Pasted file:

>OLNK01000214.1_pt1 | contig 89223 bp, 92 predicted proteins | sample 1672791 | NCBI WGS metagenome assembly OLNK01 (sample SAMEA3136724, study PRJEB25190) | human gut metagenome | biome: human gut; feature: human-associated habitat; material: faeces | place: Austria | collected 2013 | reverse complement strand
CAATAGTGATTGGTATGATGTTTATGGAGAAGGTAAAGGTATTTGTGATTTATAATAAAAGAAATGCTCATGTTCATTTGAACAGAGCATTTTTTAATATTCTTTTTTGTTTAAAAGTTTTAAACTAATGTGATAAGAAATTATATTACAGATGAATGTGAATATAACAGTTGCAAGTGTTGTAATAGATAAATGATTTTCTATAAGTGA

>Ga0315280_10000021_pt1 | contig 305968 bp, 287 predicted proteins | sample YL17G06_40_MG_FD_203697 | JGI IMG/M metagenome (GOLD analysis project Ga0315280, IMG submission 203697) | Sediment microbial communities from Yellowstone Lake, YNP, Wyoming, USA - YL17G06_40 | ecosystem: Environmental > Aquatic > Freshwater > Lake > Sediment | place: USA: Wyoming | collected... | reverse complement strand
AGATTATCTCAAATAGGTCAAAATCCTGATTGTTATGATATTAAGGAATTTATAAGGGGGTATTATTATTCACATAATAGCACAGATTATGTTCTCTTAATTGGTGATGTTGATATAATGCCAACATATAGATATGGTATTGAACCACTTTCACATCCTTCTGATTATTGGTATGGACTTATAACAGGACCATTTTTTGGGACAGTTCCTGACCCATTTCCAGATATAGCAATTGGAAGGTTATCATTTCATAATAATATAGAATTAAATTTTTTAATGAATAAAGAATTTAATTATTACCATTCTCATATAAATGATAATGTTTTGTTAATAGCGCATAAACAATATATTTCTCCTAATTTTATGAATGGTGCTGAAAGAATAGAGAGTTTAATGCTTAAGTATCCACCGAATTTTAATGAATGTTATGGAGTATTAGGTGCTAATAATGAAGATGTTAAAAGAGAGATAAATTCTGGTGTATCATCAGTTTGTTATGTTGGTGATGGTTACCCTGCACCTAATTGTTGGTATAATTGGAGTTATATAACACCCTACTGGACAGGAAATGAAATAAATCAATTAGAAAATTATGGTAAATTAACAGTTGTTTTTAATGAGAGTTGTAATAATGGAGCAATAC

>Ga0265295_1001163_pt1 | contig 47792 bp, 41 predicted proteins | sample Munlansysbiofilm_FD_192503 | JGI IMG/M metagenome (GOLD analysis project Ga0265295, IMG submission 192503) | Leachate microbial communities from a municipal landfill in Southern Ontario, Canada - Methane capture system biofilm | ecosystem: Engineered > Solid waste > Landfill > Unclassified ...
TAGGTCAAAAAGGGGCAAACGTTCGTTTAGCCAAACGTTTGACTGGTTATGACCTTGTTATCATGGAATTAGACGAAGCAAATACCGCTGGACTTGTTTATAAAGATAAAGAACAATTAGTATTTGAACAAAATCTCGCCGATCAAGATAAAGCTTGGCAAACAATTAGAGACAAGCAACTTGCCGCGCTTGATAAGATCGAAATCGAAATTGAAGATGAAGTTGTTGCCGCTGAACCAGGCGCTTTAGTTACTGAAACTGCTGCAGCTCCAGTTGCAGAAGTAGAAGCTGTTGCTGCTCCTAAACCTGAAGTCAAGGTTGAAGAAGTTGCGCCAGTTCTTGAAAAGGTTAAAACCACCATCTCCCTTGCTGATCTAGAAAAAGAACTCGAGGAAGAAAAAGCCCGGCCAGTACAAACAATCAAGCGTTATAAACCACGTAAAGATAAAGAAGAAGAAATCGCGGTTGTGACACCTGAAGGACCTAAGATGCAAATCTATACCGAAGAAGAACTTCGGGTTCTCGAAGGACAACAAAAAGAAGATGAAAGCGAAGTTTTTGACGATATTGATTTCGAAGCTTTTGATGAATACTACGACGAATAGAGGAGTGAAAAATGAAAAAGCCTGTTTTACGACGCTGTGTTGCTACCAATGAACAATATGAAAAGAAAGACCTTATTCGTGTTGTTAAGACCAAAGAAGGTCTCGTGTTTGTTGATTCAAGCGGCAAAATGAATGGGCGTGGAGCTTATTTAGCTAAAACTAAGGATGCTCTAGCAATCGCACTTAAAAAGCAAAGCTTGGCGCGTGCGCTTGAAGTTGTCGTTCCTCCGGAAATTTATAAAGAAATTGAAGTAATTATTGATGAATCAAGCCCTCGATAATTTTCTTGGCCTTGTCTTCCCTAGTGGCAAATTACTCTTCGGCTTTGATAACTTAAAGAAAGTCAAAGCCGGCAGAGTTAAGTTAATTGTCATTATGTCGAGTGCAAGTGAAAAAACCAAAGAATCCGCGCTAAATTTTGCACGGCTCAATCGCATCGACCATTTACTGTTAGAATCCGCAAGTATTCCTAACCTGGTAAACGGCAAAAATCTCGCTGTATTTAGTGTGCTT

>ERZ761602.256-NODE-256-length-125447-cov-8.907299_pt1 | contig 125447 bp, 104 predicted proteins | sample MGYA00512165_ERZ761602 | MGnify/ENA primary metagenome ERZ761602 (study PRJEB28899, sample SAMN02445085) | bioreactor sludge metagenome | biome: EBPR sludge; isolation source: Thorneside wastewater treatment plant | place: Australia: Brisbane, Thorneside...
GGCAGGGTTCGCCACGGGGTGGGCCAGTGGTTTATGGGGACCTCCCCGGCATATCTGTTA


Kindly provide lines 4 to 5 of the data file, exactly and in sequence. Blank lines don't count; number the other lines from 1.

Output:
AGATTATCTCAAATAGGTCAAAATCCTGATTGTTATGATATTAAGGAATTTATAAGGGGGTATTATTATTCACATAATAGCACAGATTATGTTCTCTTAATTGGTGATGTTGATATAATGCCAACATATAGATATGGTATTGAACCACTTTCACATCCTTCTGATTATTGGTATGGACTTATAACAGGACCATTTTTTGGGACAGTTCCTGACCCATTTCCAGATATAGCAATTGGAAGGTTATCATTTCATAATAATATAGAATTAAATTTTTTAATGAATAAAGAATTTAATTATTACCATTCTCATATAAATGATAATGTTTTGTTAATAGCGCATAAACAATATATTTCTCCTAATTTTATGAATGGTGCTGAAAGAATAGAGAGTTTAATGCTTAAGTATCCACCGAATTTTAATGAATGTTATGGAGTATTAGGTGCTAATAATGAAGATGTTAAAAGAGAGATAAATTCTGGTGTATCATCAGTTTGTTATGTTGGTGATGGTTACCCTGCACCTAATTGTTGGTATAATTGGAGTTATATAACACCCTACTGGACAGGAAATGAAATAAATCAATTAGAAAATTATGGTAAATTAACAGTTGTTTTTAATGAGAGTTGTAATAATGGAGCAATAC

>Ga0265295_1001163_pt1 | contig 47792 bp, 41 predicted proteins | sample Munlansysbiofilm_FD_192503 | JGI IMG/M metagenome (GOLD analysis project Ga0265295, IMG submission 192503) | Leachate microbial communities from a municipal landfill in Southern Ontario, Canada - Methane capture system biofilm | ecosystem: Engineered > Solid waste > Landfill > Unclassified ...